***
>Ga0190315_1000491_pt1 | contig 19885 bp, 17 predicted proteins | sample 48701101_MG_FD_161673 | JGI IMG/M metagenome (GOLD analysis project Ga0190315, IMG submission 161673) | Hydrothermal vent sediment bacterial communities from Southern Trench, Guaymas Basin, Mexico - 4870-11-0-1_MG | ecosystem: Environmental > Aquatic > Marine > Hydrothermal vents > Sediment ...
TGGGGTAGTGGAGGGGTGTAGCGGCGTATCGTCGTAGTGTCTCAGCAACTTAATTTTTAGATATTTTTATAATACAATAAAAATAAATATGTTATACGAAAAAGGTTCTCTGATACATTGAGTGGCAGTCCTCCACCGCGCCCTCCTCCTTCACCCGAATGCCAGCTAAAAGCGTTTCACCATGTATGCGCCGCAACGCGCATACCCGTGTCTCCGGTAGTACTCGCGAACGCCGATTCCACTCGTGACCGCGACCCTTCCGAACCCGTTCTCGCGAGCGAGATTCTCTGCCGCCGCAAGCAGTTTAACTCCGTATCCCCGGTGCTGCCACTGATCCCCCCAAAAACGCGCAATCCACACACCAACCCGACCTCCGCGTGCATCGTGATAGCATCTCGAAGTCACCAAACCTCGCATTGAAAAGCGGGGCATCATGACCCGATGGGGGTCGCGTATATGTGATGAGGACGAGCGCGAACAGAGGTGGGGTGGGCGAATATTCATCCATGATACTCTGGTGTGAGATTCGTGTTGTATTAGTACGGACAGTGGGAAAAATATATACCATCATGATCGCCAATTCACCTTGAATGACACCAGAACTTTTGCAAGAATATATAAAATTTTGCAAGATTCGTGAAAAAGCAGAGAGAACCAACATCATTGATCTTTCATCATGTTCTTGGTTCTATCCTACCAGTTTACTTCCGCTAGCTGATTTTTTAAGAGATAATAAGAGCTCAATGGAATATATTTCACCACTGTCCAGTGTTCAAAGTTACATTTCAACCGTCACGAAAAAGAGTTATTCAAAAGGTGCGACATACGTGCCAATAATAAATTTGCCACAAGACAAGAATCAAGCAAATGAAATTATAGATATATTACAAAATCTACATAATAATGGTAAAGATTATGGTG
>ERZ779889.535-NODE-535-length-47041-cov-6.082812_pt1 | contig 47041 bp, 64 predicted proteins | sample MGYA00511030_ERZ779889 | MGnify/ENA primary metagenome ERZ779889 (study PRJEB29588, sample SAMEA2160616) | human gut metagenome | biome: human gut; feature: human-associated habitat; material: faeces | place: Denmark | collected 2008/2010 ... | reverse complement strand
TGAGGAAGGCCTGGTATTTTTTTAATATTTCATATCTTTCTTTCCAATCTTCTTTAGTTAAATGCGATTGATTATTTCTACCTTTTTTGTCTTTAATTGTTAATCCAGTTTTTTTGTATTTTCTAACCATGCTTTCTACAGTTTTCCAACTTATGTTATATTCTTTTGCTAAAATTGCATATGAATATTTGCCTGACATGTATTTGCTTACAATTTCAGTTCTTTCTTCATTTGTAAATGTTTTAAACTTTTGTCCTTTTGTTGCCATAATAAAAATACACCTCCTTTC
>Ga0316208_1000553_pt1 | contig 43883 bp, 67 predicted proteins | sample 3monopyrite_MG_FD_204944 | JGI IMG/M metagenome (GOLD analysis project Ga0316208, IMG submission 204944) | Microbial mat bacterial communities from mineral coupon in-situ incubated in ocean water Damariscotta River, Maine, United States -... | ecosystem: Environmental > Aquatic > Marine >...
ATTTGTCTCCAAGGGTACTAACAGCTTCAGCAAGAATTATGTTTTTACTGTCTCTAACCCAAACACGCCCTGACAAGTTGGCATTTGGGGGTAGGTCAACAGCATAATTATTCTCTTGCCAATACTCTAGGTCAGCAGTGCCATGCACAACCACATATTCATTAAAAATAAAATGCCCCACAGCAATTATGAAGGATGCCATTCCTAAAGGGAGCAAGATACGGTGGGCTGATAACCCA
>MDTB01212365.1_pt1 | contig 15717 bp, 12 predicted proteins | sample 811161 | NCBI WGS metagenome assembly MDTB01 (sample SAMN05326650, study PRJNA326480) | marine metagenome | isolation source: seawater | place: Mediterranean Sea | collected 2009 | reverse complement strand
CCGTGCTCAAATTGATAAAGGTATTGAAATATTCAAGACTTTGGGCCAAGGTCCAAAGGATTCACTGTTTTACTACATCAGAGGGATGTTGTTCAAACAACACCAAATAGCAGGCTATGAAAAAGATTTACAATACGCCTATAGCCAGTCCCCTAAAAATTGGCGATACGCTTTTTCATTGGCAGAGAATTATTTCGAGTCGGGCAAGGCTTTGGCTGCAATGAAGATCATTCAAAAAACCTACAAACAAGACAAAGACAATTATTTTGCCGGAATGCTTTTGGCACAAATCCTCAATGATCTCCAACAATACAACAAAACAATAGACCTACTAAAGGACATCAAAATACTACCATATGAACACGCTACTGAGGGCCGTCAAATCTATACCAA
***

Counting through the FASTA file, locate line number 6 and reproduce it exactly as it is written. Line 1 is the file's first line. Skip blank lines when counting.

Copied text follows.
ATTTGTCTCCAAGGGTACTAACAGCTTCAGCAAGAATTATGTTTTTACTGTCTCTAACCCAAACACGCCCTGACAAGTTGGCATTTGGGGGTAGGTCAACAGCATAATTATTCTCTTGCCAATACTCTAGGTCAGCAGTGCCATGCACAACCACATATTCATTAAAAATAAAATGCCCCACAGCAATTATGAAGGATGCCATTCCTAAAGGGAGCAAGATACGGTGGGCTGATAACCCA